Last year, it was the opening of Bethel Woods. This year its the potential casino. Both are events that are leading sellers to believe that property values here are on the cusp of skyrocketing into the stratosphere. Last spring, it was tough to make deals because sellers saw the opening of Bethel Woods as this magical event that would immediately transform Sullivan County and turbocharge demand for second homes. Now, the opening of Bethel Woods was certainly positive and did turn a spotlight on Sullivan County. But it didn’t create a real estate stampede, although I believe it certainly helped Sullivan County weather a price downturn affecting other areas.
Now there’s the casino, or at least a lot of indications that at least one casino is getting closer to reality. And like the opening of Bethel Woods, many sellers seem to believe that a green light for a casino will immediately translate into higher real estate values, regardless of type of property or location in the county. On a few deals my colleagues and I have tried to do lately, the seller’s attitude has been, "Look, a casino is coming. This is my price, take it or leave it." Since the beginning of February, there has been a 1.5% increase in the median asking price for a single family home here, rising from $245,000 to $248,500. This is up 3.6% from the $239,900 median plateau we saw through the fall. Not huge jumps, but is an indication of the mindset trend among sellers.
A final casino approval is likely to spike a few property categories, e.g. raw land in close proximity to the casino site that can be developed for hotels, restaurants and other services, as well as residential properties with rental potential as primary homes for construction and casino workers in the Monticello-Kiamesha-Fallsburg-Rock Hill area. But is a casino approval going to drive demand in the second home market near Livingston Manor, Jeffersonville or Narrowsburg? I don’t see it. Yes, a casino approval will shine the spotlight again on Sullivan County, and whenever we get a lot of news coverage in the city, it does drive interest, at least temporarily. That may translate into a few points on prices, not 20% or 30%. Its not going to magically make a 1,500 sq. ft. vacation chalet style house on 5 acres that might have a value of $250,000 today worth $350,000 tomorrow.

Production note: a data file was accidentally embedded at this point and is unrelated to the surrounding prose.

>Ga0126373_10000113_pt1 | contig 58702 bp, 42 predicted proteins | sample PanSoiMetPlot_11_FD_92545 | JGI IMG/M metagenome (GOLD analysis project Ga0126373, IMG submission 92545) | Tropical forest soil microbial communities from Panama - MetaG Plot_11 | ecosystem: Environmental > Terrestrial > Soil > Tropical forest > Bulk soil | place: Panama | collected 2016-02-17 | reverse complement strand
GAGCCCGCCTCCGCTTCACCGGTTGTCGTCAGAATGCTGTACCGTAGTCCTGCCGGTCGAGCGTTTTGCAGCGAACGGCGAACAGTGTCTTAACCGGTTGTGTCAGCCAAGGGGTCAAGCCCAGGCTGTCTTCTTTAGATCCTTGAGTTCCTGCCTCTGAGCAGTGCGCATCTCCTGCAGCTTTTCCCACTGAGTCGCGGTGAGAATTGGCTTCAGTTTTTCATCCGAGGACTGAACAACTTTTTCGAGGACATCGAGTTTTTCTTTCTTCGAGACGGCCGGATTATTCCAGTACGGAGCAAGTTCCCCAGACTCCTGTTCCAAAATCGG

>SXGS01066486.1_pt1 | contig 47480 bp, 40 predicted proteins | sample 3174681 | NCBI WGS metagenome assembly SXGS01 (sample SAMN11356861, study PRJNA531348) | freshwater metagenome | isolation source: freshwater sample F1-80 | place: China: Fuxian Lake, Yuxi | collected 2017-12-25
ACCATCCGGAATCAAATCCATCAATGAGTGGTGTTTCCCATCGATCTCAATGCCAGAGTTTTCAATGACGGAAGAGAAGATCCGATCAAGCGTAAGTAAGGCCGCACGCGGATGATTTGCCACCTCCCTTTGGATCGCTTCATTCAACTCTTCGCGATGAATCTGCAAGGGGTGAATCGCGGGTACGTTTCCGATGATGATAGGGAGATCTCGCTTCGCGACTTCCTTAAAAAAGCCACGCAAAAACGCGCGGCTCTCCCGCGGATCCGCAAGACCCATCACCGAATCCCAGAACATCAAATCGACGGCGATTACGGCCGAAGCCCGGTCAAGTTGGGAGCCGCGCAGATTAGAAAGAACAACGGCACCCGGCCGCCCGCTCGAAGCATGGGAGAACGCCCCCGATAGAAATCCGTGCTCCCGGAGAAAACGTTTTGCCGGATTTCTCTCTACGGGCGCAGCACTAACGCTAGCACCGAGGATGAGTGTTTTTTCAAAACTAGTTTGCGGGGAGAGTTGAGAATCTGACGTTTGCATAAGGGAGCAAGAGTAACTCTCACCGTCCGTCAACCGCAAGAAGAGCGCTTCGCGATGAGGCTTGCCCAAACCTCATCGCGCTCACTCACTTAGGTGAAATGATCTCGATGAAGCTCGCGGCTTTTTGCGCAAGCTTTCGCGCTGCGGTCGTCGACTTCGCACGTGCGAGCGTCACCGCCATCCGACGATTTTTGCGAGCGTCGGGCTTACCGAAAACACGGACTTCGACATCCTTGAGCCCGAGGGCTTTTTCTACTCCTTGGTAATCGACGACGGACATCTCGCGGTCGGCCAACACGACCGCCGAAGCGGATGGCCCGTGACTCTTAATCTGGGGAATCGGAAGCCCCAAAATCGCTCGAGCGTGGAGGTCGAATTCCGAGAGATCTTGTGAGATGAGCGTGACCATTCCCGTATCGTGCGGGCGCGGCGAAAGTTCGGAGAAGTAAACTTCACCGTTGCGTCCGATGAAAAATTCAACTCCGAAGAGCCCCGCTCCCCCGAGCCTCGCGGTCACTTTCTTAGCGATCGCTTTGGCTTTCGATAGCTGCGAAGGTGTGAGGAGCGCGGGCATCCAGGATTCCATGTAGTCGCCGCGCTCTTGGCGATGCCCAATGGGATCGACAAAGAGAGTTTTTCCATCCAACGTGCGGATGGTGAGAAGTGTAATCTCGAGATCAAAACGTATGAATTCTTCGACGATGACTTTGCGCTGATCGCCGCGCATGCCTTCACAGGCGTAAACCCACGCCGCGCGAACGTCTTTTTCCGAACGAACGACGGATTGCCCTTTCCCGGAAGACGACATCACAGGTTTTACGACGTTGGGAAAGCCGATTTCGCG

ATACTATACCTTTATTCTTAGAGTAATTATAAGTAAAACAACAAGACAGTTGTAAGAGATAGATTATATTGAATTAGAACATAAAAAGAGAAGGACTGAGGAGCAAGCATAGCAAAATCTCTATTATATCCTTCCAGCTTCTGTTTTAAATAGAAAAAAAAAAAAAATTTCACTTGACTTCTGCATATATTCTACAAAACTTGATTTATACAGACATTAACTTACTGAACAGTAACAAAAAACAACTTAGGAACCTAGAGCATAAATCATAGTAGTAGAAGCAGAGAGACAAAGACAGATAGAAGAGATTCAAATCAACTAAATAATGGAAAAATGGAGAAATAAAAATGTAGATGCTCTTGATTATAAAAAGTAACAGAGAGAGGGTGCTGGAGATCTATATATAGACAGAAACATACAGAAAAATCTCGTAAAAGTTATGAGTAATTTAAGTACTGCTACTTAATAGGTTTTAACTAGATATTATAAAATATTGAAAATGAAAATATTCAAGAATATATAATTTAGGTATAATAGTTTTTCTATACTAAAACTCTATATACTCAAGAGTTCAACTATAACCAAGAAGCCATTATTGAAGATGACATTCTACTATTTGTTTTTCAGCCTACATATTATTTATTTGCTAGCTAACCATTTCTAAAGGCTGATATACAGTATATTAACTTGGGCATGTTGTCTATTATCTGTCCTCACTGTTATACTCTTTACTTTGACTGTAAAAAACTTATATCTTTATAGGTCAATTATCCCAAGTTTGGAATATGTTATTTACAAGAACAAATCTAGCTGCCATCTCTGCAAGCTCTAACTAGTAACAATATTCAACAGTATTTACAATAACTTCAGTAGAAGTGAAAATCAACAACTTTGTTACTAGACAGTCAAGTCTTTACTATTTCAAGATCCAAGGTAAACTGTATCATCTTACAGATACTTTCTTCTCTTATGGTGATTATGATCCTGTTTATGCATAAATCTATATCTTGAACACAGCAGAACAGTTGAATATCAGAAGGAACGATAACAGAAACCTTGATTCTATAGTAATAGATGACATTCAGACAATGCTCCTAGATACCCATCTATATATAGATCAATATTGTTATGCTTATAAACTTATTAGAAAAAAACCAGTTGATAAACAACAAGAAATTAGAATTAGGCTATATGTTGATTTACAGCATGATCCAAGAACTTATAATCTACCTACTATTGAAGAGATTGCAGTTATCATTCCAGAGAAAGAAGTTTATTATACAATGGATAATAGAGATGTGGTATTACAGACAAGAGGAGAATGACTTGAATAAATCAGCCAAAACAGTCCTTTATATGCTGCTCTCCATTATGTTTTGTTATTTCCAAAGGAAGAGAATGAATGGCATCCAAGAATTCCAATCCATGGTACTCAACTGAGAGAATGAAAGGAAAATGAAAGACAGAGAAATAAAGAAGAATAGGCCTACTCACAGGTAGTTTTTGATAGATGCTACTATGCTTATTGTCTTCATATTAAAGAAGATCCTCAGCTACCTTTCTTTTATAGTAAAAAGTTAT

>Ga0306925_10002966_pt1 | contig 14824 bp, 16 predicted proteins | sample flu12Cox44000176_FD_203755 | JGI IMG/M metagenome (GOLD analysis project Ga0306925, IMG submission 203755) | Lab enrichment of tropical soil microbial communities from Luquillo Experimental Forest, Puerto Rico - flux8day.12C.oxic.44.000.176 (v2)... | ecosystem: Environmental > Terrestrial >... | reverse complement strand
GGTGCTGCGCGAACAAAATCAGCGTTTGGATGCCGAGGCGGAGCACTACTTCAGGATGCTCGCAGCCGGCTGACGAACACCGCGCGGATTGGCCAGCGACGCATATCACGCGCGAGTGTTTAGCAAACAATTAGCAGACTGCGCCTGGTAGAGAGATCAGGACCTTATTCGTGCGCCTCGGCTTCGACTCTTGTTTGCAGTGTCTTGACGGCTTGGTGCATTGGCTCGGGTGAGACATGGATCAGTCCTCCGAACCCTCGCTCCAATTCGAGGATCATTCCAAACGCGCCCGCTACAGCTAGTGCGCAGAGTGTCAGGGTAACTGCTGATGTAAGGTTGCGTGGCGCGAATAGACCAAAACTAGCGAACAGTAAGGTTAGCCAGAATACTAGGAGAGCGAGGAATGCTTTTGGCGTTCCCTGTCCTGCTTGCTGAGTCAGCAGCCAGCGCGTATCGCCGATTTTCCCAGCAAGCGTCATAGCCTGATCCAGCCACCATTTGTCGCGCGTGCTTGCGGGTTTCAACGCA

I think the next few months could be really tough, because sellers who can do so may be holding out for the casino green light. We also may see a drop in inventory, with sellers taking a "wait and see" attitude, pulling houses off the market or delaying putting their houses on the market.